The morality of breeding and the morality of taming are, in the means they use, entirely worthy of each other: we may proclaim it as the supreme principle that, to make morality, one must have the unconditional will to its opposite. This is the great, the uncanny problem which I have been pursuing the longest: the psychology of the "improvers" of mankind. A small, and at bottom modest, fact -- that of the so-called pia fraus -- offered me the first approach to this problem: the pia fraus, the heirloom of all philosophers and priests who "improved" mankind. Neither Manu nor Plato nor Confucius nor the Jewish and Christian teachers have ever doubted their right to lie. They have not doubted that they had very different rights too. Expressed in a formula, one might say: all the means by which one has so far attempted to make mankind moral were through and through immoral.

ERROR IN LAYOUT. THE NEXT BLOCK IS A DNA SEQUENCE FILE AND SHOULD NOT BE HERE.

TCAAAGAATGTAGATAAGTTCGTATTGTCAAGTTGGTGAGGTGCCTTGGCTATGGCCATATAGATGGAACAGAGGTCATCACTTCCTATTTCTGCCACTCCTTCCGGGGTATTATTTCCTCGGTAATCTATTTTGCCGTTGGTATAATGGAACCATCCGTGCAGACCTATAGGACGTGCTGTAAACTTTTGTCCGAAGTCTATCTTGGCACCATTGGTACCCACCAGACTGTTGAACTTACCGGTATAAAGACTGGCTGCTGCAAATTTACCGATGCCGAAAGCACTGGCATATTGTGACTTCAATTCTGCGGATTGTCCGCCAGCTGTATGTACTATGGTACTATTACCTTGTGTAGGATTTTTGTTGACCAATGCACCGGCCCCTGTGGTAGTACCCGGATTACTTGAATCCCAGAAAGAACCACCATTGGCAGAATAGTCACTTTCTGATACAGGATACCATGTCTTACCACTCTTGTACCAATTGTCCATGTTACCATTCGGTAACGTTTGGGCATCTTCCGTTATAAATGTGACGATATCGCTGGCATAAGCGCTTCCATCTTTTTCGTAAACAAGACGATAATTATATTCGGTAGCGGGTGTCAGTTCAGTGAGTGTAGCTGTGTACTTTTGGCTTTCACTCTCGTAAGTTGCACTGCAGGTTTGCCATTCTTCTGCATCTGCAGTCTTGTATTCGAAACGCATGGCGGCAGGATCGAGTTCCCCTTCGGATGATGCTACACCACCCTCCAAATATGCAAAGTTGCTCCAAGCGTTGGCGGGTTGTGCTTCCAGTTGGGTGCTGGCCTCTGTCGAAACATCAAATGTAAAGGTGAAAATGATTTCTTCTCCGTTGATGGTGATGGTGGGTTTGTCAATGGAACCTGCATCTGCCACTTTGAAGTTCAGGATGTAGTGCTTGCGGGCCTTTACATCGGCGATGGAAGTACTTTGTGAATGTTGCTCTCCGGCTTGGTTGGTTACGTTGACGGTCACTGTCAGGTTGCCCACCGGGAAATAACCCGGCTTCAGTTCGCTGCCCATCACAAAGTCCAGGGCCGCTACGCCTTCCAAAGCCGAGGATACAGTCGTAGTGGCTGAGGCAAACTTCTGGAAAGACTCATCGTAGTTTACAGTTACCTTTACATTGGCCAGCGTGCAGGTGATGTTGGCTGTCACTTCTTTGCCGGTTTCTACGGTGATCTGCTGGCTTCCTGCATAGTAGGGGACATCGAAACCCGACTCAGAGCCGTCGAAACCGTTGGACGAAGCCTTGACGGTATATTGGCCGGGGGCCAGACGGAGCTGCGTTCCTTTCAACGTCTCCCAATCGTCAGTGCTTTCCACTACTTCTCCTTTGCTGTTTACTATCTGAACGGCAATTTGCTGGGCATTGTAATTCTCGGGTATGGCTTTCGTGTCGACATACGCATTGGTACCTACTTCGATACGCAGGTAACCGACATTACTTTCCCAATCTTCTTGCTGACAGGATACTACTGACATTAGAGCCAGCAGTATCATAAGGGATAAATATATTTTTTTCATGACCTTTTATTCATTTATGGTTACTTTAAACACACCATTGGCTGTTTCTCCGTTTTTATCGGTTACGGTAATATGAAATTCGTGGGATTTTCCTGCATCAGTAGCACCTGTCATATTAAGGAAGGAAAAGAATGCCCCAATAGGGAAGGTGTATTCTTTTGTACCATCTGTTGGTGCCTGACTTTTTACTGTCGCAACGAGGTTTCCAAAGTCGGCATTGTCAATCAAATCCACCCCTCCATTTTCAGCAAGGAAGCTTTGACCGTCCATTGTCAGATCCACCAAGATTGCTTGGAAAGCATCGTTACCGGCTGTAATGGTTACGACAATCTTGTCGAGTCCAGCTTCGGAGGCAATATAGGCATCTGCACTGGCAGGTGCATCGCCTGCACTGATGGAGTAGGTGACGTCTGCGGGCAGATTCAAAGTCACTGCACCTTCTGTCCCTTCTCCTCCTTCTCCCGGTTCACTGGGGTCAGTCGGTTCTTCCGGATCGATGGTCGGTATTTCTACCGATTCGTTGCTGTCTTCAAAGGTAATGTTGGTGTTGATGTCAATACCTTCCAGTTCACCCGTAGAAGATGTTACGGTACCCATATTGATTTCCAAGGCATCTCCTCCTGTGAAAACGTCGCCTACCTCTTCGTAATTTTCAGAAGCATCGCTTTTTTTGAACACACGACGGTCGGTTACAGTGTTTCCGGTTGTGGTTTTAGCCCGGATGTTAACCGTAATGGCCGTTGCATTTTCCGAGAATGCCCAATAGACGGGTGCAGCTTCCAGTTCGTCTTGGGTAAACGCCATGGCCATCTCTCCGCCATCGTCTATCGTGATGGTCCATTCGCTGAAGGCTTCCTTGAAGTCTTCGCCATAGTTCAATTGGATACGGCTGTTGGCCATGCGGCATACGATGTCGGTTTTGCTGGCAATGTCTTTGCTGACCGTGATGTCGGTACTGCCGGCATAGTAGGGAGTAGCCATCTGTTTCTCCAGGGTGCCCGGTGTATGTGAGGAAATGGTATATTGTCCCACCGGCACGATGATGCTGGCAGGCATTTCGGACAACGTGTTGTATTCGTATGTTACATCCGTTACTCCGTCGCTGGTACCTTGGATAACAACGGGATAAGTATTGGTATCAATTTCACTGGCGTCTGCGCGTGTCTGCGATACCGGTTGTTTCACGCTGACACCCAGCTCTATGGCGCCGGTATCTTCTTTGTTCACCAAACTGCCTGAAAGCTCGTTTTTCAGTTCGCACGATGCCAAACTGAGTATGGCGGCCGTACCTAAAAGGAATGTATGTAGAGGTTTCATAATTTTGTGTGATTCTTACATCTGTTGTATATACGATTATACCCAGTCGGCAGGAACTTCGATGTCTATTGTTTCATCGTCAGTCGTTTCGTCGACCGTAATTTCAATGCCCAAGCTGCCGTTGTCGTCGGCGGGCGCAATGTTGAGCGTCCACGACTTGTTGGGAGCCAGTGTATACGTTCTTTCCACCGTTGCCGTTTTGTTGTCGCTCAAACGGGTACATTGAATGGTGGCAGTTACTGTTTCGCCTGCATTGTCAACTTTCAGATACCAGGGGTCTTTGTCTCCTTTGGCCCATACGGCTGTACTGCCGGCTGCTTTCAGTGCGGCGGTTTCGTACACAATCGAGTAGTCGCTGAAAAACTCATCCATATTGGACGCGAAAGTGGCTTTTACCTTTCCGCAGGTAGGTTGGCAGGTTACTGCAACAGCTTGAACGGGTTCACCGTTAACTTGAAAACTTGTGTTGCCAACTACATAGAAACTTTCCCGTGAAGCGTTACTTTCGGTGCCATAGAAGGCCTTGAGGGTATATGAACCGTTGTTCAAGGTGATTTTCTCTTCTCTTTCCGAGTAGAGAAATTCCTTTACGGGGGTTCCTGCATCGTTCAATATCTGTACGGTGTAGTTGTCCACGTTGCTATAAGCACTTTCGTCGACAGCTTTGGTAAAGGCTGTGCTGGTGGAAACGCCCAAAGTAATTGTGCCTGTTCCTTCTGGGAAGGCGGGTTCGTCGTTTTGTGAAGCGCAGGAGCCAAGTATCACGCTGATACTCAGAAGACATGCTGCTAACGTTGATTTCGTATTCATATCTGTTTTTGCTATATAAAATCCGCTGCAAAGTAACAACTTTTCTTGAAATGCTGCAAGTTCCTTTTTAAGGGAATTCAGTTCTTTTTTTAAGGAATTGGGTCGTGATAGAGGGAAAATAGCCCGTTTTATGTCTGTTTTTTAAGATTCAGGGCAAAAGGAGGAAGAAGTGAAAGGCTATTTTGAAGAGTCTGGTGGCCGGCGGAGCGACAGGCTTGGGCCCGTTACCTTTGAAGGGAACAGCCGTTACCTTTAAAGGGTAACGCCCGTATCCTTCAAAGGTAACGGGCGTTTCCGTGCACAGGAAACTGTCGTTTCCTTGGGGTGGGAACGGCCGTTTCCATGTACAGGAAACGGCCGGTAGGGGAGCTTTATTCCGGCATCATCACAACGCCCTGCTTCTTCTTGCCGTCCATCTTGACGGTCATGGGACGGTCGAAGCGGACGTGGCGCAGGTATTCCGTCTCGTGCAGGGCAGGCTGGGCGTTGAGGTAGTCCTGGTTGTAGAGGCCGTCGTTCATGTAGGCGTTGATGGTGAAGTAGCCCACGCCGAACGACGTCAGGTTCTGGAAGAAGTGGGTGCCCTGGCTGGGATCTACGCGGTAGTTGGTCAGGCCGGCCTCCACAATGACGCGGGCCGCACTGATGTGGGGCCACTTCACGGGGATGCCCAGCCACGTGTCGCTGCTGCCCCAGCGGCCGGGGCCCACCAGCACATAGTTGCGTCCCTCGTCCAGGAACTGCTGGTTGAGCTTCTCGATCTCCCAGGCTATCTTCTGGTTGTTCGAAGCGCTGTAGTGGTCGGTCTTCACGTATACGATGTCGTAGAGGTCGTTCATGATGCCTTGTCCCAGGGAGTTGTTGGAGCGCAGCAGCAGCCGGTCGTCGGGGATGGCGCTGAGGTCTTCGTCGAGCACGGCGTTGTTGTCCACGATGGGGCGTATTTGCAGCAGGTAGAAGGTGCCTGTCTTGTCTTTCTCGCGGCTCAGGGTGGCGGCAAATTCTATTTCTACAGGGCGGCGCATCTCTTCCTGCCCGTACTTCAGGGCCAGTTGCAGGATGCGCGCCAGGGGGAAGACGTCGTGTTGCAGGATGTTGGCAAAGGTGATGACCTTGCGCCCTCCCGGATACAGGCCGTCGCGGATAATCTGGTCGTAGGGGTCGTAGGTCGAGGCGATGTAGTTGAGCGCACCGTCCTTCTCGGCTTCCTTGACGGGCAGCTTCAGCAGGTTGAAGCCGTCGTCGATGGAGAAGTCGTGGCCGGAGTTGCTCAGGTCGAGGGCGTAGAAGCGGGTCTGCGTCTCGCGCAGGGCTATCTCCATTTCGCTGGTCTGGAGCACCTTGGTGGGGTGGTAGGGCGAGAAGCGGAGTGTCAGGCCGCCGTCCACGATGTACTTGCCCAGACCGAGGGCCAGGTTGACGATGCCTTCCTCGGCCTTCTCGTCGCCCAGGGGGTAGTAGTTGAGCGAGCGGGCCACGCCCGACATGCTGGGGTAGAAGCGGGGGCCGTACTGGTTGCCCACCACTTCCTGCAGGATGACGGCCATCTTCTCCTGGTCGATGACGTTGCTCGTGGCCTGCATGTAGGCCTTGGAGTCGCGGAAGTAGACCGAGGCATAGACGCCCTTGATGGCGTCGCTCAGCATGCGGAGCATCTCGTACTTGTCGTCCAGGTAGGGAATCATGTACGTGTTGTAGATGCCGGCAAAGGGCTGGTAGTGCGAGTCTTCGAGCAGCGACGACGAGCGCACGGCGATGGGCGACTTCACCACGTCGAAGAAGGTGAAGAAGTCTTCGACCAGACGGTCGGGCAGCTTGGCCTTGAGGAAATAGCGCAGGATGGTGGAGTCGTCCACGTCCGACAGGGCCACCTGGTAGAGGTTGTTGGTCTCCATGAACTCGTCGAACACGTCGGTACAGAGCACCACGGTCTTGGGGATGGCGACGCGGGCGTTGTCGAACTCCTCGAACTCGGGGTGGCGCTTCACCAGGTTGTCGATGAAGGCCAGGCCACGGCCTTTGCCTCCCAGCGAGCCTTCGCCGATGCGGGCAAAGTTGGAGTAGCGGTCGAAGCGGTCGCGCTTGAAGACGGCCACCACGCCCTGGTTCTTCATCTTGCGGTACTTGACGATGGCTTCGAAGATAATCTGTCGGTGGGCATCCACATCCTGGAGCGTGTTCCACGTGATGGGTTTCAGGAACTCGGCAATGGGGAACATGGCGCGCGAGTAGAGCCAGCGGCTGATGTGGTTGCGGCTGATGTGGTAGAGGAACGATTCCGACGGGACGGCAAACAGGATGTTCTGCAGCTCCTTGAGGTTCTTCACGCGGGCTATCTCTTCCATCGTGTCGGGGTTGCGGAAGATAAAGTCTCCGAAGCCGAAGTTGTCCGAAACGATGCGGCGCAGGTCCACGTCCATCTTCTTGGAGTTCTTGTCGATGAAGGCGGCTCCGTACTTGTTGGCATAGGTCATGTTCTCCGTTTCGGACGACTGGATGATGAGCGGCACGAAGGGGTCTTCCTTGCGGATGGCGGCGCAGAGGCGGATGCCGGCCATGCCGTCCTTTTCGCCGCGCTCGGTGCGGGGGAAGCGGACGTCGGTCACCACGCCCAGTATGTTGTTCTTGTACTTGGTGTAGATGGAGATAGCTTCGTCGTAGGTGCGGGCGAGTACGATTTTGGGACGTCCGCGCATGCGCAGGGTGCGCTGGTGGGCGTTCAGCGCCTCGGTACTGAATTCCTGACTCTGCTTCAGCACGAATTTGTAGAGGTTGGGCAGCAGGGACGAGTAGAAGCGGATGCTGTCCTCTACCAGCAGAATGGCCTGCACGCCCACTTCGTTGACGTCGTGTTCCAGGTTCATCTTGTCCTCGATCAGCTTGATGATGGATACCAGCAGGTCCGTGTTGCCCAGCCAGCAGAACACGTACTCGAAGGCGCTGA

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from The Twilight of the Idols (1888) by Friedrich Nietzsche, translated by H.L. Mencken, who took this gibberish seriously.

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